Anatomical context of GCH1

  • In the autopsied putamen of an asymptomatic GCH1 mutation carrier, we found that brain biopterin loss (-82%) paralleled that reported in dopa-responsive dystonia patients (-84%) [18].
  • Two cell lines carrying a HAC with GCH1 genes were obtained [17].
  • We proved that the GCH1 gene is the causative gene for HPD/DRD based on the identification of mutations of the gene in the patients and decreases in the enzyme activity expressed in mononuclear blood cells to 2-20% of the normal value [3].
  • We sought to investigate the signaling pathways whereby cytokines induce GTPCH I expression in human umbilical vein endothelial cells (HUVECs) [19].
  • However, the molecular mechanisms of cytokine-mediated GTPCH I induction in the endothelium are not entirely clear [19].

Associations of GCH1 with chemical compounds

  • BACKGROUND: Although mutations in the gene GCH1, coding for the tetrahydrobiopterin (BH4) biosynthetic enzyme guanosine triphosphate-cyclohydrolase I, have been identified in some patients with DRD, the actual status of brain BH4 (the cofactor for tyrosine hydroxylase [TH]) is unknown [20].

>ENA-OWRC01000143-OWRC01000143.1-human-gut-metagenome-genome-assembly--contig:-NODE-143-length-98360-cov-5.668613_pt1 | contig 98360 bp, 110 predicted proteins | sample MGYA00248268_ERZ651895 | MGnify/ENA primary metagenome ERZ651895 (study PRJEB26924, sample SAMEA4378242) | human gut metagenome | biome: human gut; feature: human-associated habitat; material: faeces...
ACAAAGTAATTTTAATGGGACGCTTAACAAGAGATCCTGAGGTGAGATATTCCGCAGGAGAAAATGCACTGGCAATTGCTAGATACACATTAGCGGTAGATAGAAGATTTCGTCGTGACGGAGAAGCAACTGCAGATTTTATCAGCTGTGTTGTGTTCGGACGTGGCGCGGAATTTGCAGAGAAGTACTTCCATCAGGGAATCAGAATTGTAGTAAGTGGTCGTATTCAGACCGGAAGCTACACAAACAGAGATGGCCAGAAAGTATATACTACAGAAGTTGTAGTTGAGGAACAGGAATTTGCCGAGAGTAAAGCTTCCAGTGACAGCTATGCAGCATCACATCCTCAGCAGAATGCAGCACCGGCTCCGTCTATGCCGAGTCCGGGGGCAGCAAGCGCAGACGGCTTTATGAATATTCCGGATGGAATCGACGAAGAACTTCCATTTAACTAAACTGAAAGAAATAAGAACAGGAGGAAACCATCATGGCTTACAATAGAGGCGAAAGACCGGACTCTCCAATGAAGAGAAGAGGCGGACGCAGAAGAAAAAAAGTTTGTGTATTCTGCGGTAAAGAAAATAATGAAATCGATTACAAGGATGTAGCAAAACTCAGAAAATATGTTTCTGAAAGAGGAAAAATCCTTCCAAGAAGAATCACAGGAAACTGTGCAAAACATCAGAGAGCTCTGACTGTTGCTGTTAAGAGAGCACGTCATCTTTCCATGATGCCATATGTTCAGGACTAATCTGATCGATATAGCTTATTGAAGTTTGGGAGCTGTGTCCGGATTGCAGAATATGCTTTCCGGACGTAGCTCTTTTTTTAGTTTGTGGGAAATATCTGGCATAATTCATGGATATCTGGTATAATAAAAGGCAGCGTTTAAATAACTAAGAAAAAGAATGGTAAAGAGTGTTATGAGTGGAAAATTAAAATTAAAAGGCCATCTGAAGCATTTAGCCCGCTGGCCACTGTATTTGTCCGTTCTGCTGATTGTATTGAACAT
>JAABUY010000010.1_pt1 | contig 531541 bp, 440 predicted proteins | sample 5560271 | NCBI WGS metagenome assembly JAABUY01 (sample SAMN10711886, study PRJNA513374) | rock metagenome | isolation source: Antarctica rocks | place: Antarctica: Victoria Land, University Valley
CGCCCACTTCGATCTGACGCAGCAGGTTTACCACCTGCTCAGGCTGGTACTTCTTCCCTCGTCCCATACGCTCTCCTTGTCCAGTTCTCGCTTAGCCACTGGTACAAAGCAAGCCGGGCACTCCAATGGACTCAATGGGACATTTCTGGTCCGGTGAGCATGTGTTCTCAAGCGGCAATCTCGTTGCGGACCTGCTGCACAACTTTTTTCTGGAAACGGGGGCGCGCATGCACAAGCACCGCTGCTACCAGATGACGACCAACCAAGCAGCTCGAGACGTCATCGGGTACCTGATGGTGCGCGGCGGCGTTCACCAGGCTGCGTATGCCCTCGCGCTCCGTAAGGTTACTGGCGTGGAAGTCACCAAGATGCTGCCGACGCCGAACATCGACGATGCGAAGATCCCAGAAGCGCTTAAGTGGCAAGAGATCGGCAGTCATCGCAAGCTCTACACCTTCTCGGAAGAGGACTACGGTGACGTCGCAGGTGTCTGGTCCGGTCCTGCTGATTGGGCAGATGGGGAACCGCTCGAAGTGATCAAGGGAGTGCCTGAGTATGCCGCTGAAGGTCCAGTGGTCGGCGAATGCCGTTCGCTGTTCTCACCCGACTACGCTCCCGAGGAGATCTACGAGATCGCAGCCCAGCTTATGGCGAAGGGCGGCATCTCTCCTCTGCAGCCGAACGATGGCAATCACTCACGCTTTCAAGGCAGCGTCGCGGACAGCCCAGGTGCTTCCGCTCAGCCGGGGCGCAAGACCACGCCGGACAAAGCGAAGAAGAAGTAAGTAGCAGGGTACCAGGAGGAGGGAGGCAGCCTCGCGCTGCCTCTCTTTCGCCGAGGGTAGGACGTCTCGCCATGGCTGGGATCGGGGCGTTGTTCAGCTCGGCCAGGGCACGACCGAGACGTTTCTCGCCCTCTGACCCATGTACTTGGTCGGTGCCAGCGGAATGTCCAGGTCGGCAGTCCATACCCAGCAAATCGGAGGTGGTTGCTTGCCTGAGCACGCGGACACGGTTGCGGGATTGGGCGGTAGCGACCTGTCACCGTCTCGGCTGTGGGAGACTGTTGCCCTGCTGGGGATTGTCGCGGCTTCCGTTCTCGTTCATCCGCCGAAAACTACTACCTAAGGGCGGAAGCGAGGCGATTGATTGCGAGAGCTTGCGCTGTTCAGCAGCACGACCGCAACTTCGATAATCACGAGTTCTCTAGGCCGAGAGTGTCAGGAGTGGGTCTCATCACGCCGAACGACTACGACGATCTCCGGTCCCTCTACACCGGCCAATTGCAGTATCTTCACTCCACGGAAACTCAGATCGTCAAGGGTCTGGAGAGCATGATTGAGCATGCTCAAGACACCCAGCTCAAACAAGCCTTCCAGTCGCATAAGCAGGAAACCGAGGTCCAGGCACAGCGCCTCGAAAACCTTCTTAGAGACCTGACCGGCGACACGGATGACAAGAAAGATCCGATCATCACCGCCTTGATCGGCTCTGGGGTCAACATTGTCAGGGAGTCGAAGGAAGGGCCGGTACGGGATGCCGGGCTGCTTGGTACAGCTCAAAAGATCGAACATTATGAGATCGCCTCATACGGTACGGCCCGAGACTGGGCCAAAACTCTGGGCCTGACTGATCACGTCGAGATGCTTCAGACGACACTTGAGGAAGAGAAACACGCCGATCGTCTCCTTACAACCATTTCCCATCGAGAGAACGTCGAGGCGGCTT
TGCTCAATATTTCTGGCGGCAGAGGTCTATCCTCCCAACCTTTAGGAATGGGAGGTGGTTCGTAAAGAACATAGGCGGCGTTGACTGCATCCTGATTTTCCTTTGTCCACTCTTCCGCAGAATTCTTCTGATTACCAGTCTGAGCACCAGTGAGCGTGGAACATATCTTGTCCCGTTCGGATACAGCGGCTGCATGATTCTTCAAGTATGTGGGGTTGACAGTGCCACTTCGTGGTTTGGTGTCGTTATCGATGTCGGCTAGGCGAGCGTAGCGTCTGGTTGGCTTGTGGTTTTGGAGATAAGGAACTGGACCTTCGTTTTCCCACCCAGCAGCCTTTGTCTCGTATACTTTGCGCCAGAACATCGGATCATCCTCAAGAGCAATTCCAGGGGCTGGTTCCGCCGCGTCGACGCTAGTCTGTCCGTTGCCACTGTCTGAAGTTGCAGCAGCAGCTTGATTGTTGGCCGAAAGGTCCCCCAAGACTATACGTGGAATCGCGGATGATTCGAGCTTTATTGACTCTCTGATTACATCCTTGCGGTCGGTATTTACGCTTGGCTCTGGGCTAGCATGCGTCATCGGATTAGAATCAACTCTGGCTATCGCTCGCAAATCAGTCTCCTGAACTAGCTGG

• Analysis of the gene GCH1 in 58 patients with dystonia and a positive response to L-dopa revealed mutations in 30 individuals from 22 families [15].
  • Until recently, few studies have investigated the relation between DA production and PD improvement and respective expressed human tyrosine hydroxylase (hTH), human GTP-cyclohydrolase 1 (hGCH1), and human aromatic acid decarboxylase (hAADC) in ex vivo gene therapy for PD [21].